Bork’s positions and their changes led many—I am included in this—to believe he was unprincipled. Bork had attracted the attention of conservatives, and had secured his nomination, by criticizing Supreme Court decisions that, he proclaimed, needed to be overturned by a Court that based its decisions on original intent, the only valid method of constitutional interpretation. But at the confirmation hearing, Bork again and again said that many of those decisions were now acceptable as firm precedent, or they now represented his views, or they could be reached by different reasoning. As Senator Patrick Leahy satirically said, Bork often had a “confirmation conversion.”

Another senator asked Bork why he wanted to be on the Supreme Court. Bork replied that he hoped that he could contribute to our constitutional governance, but he also said that he enjoyed the courtroom and the “give and take and the intellectual effort involved.” He continued that “the Supreme Court has the most interesting cases and issues, and I think it would be an intellectual feast just to be there. . . .” Ethan Bronner comments: “Bork’s ‘intellectual feast’ line would live in infamy. . . . The bearded egghead from Yale just wanted to play with ideas. He didn’t understand that beyond those elegant intellectual constructs, the lives of real people hung in the balance.”

A Supreme Court justice should have more than an intellect. A justice should understand society and history, not just constitutional decisions. A justice should have empathy and not just bloodless legal smarts. Time and again in the confirmation process—when he discussed his civil rights, privacy, and free speech positions—he indicated abstract intellectual views that were divorced from the impact his positions would have on everyday Americans.

Bork’s confirmation process brought out things that were unfair, but it also brought out an extensive examination of his views that were relevant in determining whether he should be on the Supreme Court. Bronner summarizes: “Bork answered questions for thirty hours over five days. Inside the hearing room there was posturing, but there was also real intellectual give and take. Bork had the opportunity to lay out his constitutional vision. The dispute over Bork can be summed up as a substantive debate with some slander.”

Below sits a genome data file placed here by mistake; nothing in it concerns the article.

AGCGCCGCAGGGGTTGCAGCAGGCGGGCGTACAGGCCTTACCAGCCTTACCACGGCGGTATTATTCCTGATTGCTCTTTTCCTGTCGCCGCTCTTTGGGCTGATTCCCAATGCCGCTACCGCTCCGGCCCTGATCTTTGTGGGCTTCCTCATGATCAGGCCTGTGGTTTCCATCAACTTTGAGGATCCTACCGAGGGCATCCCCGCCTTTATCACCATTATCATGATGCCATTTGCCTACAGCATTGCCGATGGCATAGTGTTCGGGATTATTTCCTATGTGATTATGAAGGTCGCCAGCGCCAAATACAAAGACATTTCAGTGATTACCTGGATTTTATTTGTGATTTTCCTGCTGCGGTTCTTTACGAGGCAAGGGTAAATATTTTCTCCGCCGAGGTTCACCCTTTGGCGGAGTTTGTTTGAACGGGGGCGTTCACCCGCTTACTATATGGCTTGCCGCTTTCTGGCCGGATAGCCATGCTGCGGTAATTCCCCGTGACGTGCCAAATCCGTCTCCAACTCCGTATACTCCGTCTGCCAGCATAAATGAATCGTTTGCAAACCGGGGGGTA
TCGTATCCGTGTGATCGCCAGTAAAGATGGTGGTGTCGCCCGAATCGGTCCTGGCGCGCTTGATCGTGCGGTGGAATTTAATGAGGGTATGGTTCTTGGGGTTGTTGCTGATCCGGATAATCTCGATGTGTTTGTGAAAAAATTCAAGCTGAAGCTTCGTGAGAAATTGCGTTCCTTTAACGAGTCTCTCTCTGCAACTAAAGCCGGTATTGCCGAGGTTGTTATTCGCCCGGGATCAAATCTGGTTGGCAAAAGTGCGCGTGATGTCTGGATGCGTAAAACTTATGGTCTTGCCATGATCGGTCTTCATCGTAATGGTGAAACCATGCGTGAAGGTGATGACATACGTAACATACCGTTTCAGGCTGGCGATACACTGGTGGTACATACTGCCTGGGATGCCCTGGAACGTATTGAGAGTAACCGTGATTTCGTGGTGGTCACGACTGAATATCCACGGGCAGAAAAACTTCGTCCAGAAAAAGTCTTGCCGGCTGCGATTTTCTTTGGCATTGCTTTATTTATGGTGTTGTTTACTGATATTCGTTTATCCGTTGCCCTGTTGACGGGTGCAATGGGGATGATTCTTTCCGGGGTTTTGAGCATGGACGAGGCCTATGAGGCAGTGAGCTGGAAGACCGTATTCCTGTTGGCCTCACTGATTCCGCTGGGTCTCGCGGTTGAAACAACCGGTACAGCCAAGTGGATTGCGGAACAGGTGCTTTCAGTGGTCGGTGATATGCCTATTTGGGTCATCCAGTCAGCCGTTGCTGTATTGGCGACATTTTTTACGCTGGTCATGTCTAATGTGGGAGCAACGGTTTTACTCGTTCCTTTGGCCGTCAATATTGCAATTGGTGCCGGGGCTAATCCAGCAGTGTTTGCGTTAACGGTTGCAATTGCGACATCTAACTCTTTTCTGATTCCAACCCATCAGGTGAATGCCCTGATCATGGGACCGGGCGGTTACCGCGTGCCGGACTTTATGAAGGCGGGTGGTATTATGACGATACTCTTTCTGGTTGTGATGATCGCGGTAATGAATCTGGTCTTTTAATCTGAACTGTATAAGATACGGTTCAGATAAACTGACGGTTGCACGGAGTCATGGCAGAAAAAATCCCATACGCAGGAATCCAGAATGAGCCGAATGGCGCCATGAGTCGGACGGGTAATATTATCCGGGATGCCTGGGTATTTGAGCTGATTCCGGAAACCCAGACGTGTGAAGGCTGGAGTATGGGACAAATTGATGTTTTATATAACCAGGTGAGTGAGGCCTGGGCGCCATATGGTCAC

Rereading Bronner’s Battle for Justice again, I concluded, again, that Bork was not borked. Instead I was reminded of what William Blake said: “The fox condemns the trap, not himself.”

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Borked! Really? (continued)

Bork’s civil rights stances concerned many during his 1987 confirmation process. He had not challenged Brown v. Board of Education, but when Congress considered the Civil Rights Act of 1964, Bork wrote a magazine article opining that while segregation was morally wrong, we should not have laws enforcing morality. He stated, “The principle of such legislation is that if I find your behavior ugly by my standards, moral or aesthetic, and if you prove stubborn about adopting my view of the situation, I am justified in having the state coerce you into more righteous paths. This is itself a principle of unsurpassed ugliness.” He used examples of barbers and chiropodists as those who should not be forced by legislation to serve blacks. As Bronner states, “those were codes at the time for the feelings of racists who did not want to have to touch blacks.” Labeling the desegregation of hotels, restaurants, gas stations, grocery stores, and other places open to the public as a principle of unsurpassed ugliness haunted him in the confirmation process.

At the Senate hearings, he said that while he had changed his mind about the Civil Rights Act even earlier, he had announced this change in 1973 at his confirmation hearing for Solicitor General. He said that his original stance was fueled by his concern over the coercion of individuals but had no good answers when asked if he had ever thought that segregation coerced black individuals. It was noticed that he publicly stated his changed mind only when his old views might have stood in the way of getting a position he sought.

Doubts about his sincerity and his civil rights views deepened in an exchange with Senator Arlen Specter at the hearing. Brown v. Board of Education was based on the Equal Protection clause, which applies to the states but not to the District of Columbia. The Supreme Court, shortly after Brown, used due process to hold that segregated schools in the nation’s capital were unconstitutional. When pressed by Specter, Bork said that he could not think of a rationale for Bolling v. Sharpe, the D.C. desegregation decision. At a break that occurred shortly thereafter, Bork’s advisers cautioned that he could not let his answer stand, and when the hearings resumed, he announced although he did not have a rationale for the decision, that “does not mean that I would ever dream of overruling Bolling v. Sharpe.” A calculated change of heart? It looked that way.

To many his civil rights stances seemed as to be abstract positions divorced from the harsh realities of America and its history. Bork’s views of constitutional privacy evoked similar reactions. In a 1971 law review article, Bork denominated himself a strict constructionist and said that only liberties explicitly protected in the Constitution could have constitutional protection. If the Constitution does not address a value, it must be left to the federal and state legislatures. He went on to attack Griswold v. Connecticut, a 1965 Supreme Court decision. Connecticut law forbade the use of contraceptives. That law had not just forbidden them for unmarried couples. No one could use them. It was a crime for a married couple to slip on or slip in a condom or diaphragm. The Supreme Court held this law unconstitutional, and many besides Bork found its reasoning troubling. The Court relied on a right to privacy that is not explicitly stated in the Constitution.